Gentle experiments

Through invitations to move, choosing when and how to move, and noticing yourself in the present moment, you might also choose to experiment with multiple options of movements or observations. When you feel curious about a movement in your body, you can try it out, knowing you then can choose whether or not to continue with it. Experiments might be trying a new movement or observation, or they could be trying out slight changes in familiar movements or observations, comparing and discovering different ways of doing things.

 

Sound useful?

If one or more of these aspects of trauma-sensitive teaching sound useful to you, I hope you'll keep an eye out for movement classes and teachers that include them in some way (namely, in a way that resonates with you!). And if you go into a class or space where what you need is missing, maybe move on to a different class.

If all of these qualities sound valuable to you --choice, invitation, noticing, and gentle experiments-- I invite you to tune in to Moved to Heal!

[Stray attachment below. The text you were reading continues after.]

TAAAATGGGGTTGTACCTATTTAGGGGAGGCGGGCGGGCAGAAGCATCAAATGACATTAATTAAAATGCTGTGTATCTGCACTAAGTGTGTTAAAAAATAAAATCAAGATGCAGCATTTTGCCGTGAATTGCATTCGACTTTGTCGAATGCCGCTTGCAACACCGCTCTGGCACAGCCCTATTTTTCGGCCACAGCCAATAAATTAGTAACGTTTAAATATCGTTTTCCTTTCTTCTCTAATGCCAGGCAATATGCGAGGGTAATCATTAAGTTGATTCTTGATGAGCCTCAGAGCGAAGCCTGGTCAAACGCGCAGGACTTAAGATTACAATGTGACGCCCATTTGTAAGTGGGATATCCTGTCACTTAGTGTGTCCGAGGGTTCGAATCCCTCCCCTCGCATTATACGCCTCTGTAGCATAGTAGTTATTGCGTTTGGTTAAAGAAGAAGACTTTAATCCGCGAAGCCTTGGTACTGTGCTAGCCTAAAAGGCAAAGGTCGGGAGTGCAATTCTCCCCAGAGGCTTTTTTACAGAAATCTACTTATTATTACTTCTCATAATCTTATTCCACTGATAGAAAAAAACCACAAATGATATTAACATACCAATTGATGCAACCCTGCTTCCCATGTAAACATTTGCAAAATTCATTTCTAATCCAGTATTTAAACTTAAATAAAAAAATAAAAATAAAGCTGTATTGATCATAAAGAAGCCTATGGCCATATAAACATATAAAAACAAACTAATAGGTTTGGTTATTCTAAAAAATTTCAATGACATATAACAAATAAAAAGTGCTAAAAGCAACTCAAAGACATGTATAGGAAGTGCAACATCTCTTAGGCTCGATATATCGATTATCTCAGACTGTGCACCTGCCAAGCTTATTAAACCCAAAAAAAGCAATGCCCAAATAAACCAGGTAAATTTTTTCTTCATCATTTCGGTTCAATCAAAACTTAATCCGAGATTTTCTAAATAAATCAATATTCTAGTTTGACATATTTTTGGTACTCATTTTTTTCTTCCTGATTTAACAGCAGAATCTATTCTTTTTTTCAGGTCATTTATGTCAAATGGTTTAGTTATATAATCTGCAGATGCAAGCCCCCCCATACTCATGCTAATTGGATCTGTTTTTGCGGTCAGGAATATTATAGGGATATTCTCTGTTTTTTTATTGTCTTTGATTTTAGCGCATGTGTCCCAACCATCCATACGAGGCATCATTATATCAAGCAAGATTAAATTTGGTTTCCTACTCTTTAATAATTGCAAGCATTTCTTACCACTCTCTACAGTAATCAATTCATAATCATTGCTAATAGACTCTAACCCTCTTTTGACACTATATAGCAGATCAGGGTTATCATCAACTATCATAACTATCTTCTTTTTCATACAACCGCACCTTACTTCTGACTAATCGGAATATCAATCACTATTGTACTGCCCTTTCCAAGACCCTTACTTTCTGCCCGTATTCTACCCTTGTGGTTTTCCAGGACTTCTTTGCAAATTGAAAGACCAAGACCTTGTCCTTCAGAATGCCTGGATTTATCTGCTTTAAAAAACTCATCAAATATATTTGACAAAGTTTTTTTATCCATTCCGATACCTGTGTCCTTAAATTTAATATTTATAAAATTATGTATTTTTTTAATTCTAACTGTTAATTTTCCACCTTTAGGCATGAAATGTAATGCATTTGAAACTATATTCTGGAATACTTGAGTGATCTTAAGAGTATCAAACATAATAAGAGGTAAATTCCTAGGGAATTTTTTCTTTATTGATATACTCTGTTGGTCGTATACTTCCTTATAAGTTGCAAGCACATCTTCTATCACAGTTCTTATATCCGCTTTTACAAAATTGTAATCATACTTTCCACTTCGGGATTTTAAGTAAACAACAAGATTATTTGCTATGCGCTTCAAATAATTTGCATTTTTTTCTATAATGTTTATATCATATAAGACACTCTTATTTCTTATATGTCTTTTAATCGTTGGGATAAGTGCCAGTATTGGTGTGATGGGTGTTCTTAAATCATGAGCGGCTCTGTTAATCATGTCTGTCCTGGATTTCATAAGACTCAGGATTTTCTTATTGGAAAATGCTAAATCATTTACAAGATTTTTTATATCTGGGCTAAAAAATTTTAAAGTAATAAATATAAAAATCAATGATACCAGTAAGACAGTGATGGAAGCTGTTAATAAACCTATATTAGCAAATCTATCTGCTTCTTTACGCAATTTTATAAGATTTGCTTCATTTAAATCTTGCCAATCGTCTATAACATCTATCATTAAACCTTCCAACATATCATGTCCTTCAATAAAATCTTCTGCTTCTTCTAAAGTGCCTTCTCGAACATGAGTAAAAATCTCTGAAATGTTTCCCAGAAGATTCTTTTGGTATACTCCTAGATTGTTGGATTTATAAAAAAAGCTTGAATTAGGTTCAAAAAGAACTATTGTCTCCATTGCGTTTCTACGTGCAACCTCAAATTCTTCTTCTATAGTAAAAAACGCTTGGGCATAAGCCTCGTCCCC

Be moving, be true, be you
esther
 
 

photo credit paul blenkhorn / sensory art house, found on unsplash

This week's Moved to Heal practice offers the same reclining and seated movements as last week in a slightly different order. Sometimes the sequence of movements changes the way we experience them. I hope you'll give either or both of these 10 movement practices a try, perhaps as a way to connect to your body in movement. Or just as a break from the rest of your day!
 
Listen to "10 movements in sequence, reclining + seated - ep 17" on Spreaker.
 

What’s in the "preparing for calm" episode of moved to heal?

  • Welcome + introduction
  • Description of the movements (listed below)
  • Movement cueing (begins at 9:00)

 

The 10 movements in the "preparing for calm" episode

  • Reclining bridge, arm lift + lower
  • Reclining, hug legs in
  • Bridge, lift hips (hip bridge)
  • Reclining, leg windshield wipers
  • Sidelying, arm open + close
  • Sidelying, press up to sit + lower back to floor
  • Sitting cross-legged, twist the torso side to side
  • Sitting cross-legged, side-bend the torso side to side
  • Kneeling seat, hug or cross arms
  • Kneeling seat, fold torso forward (child's)

I guide you through this practice step by step, and you can choose to skip or stay with any area you like.

 

What makes this trauma informed?